In an interview with the Yale Undergraduate Law Review, Josh Rubenstein, Dean of Admissions at Harvard Law School, offers guidance for those interested in HLS. He touts the size of the school as an advantage, allowing for more opportunities, such as a larger faculty, huge number of courses, etc. Nevertheless, the school is still broken down into small “neighborhoods,” with smaller sections, reading groups, and clinics.
HLS also has strong support for public interest, including its low-income protection plan, and international law, with a new 1L Required Elective, study abroad options, and LLM program.
Regarding the admissions process, Rubenstein says they’re looking for two main things: “We are trying to get a sense of what your academic potential is and how you’re going to contribute to the intellectual community, and we are trying to get a sense of what leadership potential you have and what type of impact you have in the greater world, going forward.” Your academic potential includes all your transcripts, not just your GPA. Letters of recommendation hold a lot of weight, and it’s key to find someone who knows you well to write yours. Rubenstein recommends to “sit down with the person who is going to write your recommendation and remind them of who you are.” Then the LSAT comes into play, mostly as a “confirmatory variable.” When reading the personal statements, the best ones express why law school is a good fit for you, but do so implicitly.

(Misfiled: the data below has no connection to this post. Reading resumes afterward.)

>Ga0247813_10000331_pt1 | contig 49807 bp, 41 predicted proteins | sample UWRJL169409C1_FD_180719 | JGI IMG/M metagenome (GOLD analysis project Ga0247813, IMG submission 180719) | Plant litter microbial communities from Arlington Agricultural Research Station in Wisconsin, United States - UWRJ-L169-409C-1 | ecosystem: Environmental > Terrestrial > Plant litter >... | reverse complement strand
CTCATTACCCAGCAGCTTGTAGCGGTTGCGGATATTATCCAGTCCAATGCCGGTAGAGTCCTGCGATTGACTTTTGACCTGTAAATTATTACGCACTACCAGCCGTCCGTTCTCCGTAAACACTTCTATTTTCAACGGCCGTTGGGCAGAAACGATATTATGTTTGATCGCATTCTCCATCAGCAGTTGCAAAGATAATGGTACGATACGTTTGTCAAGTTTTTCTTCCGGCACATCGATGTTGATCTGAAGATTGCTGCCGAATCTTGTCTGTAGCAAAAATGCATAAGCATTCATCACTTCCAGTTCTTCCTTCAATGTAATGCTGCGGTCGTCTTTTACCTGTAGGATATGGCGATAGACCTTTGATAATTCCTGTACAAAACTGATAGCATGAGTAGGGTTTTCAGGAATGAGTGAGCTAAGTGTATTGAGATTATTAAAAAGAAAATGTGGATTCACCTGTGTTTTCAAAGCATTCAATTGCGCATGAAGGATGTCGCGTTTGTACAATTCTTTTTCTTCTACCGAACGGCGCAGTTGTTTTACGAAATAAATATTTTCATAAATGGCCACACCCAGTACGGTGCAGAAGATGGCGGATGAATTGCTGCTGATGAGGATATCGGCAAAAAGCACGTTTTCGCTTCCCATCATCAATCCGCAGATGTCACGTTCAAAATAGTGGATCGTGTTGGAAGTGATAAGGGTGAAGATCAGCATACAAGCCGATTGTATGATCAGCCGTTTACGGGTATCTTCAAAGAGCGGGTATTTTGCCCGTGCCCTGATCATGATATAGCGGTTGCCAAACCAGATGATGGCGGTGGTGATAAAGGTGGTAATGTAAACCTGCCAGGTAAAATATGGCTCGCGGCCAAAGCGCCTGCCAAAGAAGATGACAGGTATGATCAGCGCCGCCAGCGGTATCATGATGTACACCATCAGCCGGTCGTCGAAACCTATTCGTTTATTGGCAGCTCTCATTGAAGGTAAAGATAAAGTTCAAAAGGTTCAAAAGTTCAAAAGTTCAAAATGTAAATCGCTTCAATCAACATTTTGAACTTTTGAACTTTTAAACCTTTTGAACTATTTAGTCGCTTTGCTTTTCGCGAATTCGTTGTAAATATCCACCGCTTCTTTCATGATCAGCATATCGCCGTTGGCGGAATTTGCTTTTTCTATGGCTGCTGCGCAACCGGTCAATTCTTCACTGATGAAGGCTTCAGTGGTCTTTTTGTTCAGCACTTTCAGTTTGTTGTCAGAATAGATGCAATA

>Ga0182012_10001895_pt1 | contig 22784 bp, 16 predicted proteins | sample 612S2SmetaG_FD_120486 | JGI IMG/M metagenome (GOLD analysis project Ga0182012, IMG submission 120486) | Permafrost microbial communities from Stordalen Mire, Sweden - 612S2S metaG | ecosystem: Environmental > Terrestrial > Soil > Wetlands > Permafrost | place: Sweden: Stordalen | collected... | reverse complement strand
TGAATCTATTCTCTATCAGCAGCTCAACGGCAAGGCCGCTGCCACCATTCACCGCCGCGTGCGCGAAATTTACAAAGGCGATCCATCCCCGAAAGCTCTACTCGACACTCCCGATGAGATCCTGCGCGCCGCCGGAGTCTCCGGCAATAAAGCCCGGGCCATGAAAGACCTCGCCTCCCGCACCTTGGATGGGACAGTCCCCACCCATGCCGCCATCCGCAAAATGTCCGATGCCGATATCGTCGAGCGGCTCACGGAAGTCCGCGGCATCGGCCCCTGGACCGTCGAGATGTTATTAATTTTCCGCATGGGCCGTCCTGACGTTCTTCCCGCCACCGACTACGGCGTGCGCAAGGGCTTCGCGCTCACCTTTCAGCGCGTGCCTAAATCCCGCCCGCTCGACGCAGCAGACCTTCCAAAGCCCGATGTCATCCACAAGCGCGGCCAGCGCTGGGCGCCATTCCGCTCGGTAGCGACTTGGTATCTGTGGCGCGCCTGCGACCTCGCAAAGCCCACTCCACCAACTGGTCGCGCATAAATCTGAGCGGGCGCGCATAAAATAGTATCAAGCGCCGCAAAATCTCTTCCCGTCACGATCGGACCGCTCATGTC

Rubenstein emphasizes that there is no prototype for an HLS student, and that “we love people who have a passion, who have a strong interest, have sort of an established reason why law school make sense for them and what they are going to do something with that degree.” Your interest doesn’t have to be unique—just convey your passion and why you’re drawn to it, and why law school is the right choice for you.